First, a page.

3rd Normal Form and NULLs

Posted on 2005-02-26
Medium Priority
Last Modified: 2008-01-09
Somebody was telling me that if there are NULLs, then data can't be normalized to 3rd Normal Form.
Question by:lcor
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Assisted Solution

jrb1 earned 400 total points
ID: 13412854
I'm not sure what they meant.  It has been argued that you can't even get to 1st normal form with NULLs.


If you agree with this, then you are correct.  Data with NULLs can't be normalized to 3rd normal form, because to get there you have to meet the conditions for 1st and 2nd normal form first.  However, I tend to disagree.  For example, you have a table called person.  It includes:

personid (primary key)

Now, since you have people in your table that are still living, what do we do with death date?  Do we allow nulls or not?  I say, YES.  If a person has not died, they do not have a value for date of death.  And yet, this table cannot be normalized any further.  So NULLS can be in a 3rd normal table.
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Assisted Solution

billmercer earned 400 total points
ID: 13413014
It depends on the definition of all the terms. How do you define NULL? How do you define Data? Whose definition of third normal form are you using?

If you're talking about taking a SQL table that contains NULL values and converting it to 3NF, you can argue that this is impossible, because SQL itself violates some of the basic principles of Codd's RDMBS definition. Strictly speaking it's impossible for a SQL database to be 3NF at all, regardless of the NULLs.
Here's an article with a quick overview of the model and some of the debates...

If you're using NULL simply to mean that there are some cases for which you don't know the value of a field, then the answer is no. You can create a fully normalized database in 3NF that does not use NULL-as-in-SQL-NULL within the tables, but still allows representation of NULL-as-in-missing-information values. Here's a PDF describing how this is done.

Jrb1, the response to your example from Mr Pascal and the Third Manifesto guys would probably be that there is no need for a NULL here, and the correct thing to do would be to store the date of death in a separate table with just the date and a primary key. The reasoning being that the lack of existence of a record in the related table is sufficient to indicate that there's no relevant information available. Their notion of the ultimate database is the so-called "Sixth Normal Form", and has only one field per table, plus a key. Personally, I think it should be carried even further, ultimately concluding in Eighth Normal Form (8NF), wherein each binary digit of data is stored in its own table. ;)

Of course to put this whole debate into perspective, while the ivory tower academics rage on over esoteric relational theory, their secretaries are probably keeping their appointments in flat files.
Some people have to get real work done with the tools available.

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SkipFire earned 400 total points
ID: 13414624
It's a rule of thumb, and just like many other rules it is subject to interpretation.  If a null can indicate something than it is fine.  Frequently I use NULLs in connection with dates and currencies as a way of indicating no value entered, which is often a valid state.  Just do what works for your situation.  How many people actually do addresses as 3nf?  I almost always have city + state + zip just because it is more convienent and it works for most situations.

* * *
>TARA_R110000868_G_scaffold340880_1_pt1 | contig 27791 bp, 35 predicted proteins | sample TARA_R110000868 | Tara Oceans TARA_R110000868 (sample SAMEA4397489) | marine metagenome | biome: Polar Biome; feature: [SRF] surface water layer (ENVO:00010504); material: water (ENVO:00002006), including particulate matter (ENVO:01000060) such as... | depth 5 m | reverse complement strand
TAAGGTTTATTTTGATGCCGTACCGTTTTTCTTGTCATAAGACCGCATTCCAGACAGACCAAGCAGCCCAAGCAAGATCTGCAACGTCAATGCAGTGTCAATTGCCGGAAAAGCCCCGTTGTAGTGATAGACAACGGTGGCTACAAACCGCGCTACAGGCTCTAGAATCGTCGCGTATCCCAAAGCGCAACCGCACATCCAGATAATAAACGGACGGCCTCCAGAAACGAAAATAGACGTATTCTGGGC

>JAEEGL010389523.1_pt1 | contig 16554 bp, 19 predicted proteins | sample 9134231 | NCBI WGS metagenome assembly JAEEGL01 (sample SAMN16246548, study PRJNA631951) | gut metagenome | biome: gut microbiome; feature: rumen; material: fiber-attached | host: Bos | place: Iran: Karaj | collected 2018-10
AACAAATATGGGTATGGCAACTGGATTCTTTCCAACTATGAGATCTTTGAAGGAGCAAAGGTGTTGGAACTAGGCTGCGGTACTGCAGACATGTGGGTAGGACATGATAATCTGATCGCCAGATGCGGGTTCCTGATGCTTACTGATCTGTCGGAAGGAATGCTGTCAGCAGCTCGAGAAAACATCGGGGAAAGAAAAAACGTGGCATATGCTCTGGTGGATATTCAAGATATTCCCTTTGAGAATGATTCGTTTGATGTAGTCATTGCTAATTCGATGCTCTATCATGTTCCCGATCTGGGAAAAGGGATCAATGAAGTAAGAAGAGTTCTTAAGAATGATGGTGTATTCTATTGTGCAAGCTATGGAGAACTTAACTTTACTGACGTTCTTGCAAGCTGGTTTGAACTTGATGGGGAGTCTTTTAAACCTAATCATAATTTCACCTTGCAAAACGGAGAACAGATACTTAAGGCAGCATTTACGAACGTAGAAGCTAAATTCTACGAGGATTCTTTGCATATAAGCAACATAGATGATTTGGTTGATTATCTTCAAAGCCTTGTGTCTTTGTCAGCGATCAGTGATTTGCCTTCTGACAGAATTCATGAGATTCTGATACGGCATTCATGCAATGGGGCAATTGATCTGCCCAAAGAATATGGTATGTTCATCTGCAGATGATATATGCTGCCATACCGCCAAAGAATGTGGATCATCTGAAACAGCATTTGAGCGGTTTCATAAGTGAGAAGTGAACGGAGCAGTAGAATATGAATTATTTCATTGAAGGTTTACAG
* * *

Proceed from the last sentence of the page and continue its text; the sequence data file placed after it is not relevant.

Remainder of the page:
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Accepted Solution

msroberts earned 400 total points
ID: 13421320
According to all definitions I have read and used, all attributes of a relation must contain vaules.  nulls are not allowed.  for the person example

personid (primary key)

is not in 1nf  because it would occasionally need a null in deathdate (not all persons are 6 feet under).  To get into 1NF we would need to make another table for deaths

TABLE: person
personid (primary key)

personid(primary key)

this is in 1NF because all people have a name and all people have a birthdate.  all dead have a deathdate.  no nulls anywhere.  
this is also a bonus in that we only record deathdates for the dead.  and any personid not in dead is still alive.  

nb: this is also in 2NF and 3NF due to it's simplicity.

-- violence is the last refuge of the incompetent -- Issack Asimov
LVL 19

Expert Comment

ID: 13422789
Pragmatically speaking, rather than declaring NULLs to be anathema, it makes more sense to simply avoid them as much as possible. If it looks like you're going to have a lot of NULLs, you probably need a separate table for the field. But if unknown values are a rare exception, it may be both easier and neater to use NULLs. Why did Codd make systematic handling of NULLs a mandatory requirement for an RDBMS, if he didn't intend that they should ever be used for anything?

In practice, it probably makes more sense to think of normalization as a continuum rather than a binary state. This database is MORE normalized, that one is LESS. Purists probably disagree, but I tend to think in terms of what's  going to be used in the real world. If you're able to convince a user to split their flat file up, consider that a victory, and don't bemoan the fact that it's not in 3NF.


Assisted Solution

Jankovsky earned 400 total points
ID: 13437311
There is nothing with nulls within 3rd normal form.
Only violence could be at 5th normal form (may be).
Normalization could just reduce amount of null values in data (particularity influents normalization process), but, as has been said, it's not binary.

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